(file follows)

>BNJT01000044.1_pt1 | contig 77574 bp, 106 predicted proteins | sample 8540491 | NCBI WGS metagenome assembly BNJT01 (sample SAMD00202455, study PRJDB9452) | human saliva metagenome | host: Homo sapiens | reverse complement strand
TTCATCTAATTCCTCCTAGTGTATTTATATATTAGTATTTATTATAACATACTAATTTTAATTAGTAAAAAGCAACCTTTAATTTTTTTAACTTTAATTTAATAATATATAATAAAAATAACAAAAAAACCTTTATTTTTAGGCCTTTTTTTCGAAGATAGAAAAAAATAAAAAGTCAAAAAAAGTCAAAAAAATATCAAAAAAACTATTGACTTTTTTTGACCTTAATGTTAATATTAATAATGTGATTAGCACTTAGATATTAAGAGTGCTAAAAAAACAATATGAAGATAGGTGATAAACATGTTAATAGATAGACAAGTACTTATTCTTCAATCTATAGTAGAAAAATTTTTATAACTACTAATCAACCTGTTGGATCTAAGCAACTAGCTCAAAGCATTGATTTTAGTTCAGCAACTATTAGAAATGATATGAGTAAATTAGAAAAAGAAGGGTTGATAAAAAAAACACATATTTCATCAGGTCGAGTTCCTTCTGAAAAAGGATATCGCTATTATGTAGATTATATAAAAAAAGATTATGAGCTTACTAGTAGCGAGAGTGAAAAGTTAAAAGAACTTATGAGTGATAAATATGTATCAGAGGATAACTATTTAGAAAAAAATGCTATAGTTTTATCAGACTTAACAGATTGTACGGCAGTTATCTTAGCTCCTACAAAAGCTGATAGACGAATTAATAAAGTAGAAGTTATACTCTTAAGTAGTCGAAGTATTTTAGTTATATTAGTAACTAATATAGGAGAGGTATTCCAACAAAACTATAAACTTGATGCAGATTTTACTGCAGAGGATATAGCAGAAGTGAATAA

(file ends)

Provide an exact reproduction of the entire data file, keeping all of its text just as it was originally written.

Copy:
>BNJT01000044.1_pt1 | contig 77574 bp, 106 predicted proteins | sample 8540491 | NCBI WGS metagenome assembly BNJT01 (sample SAMD00202455, study PRJDB9452) | human saliva metagenome | host: Homo sapiens | reverse complement strand
TTCATCTAATTCCTCCTAGTGTATTTATATATTAGTATTTATTATAACATACTAATTTTAATTAGTAAAAAGCAACCTTTAATTTTTTTAACTTTAATTTAATAATATATAATAAAAATAACAAAAAAACCTTTATTTTTAGGCCTTTTTTTCGAAGATAGAAAAAAATAAAAAGTCAAAAAAAGTCAAAAAAATATCAAAAAAACTATTGACTTTTTTTGACCTTAATGTTAATATTAATAATGTGATTAGCACTTAGATATTAAGAGTGCTAAAAAAACAATATGAAGATAGGTGATAAACATGTTAATAGATAGACAAGTACTTATTCTTCAATCTATAGTAGAAAAATTTTTATAACTACTAATCAACCTGTTGGATCTAAGCAACTAGCTCAAAGCATTGATTTTAGTTCAGCAACTATTAGAAATGATATGAGTAAATTAGAAAAAGAAGGGTTGATAAAAAAAACACATATTTCATCAGGTCGAGTTCCTTCTGAAAAAGGATATCGCTATTATGTAGATTATATAAAAAAAGATTATGAGCTTACTAGTAGCGAGAGTGAAAAGTTAAAAGAACTTATGAGTGATAAATATGTATCAGAGGATAACTATTTAGAAAAAAATGCTATAGTTTTATCAGACTTAACAGATTGTACGGCAGTTATCTTAGCTCCTACAAAAGCTGATAGACGAATTAATAAAGTAGAAGTTATACTCTTAAGTAGTCGAAGTATTTTAGTTATATTAGTAACTAATATAGGAGAGGTATTCCAACAAAACTATAAACTTGATGCAGATTTTACTGCAGAGGATATAGCAGAAGTGAATAA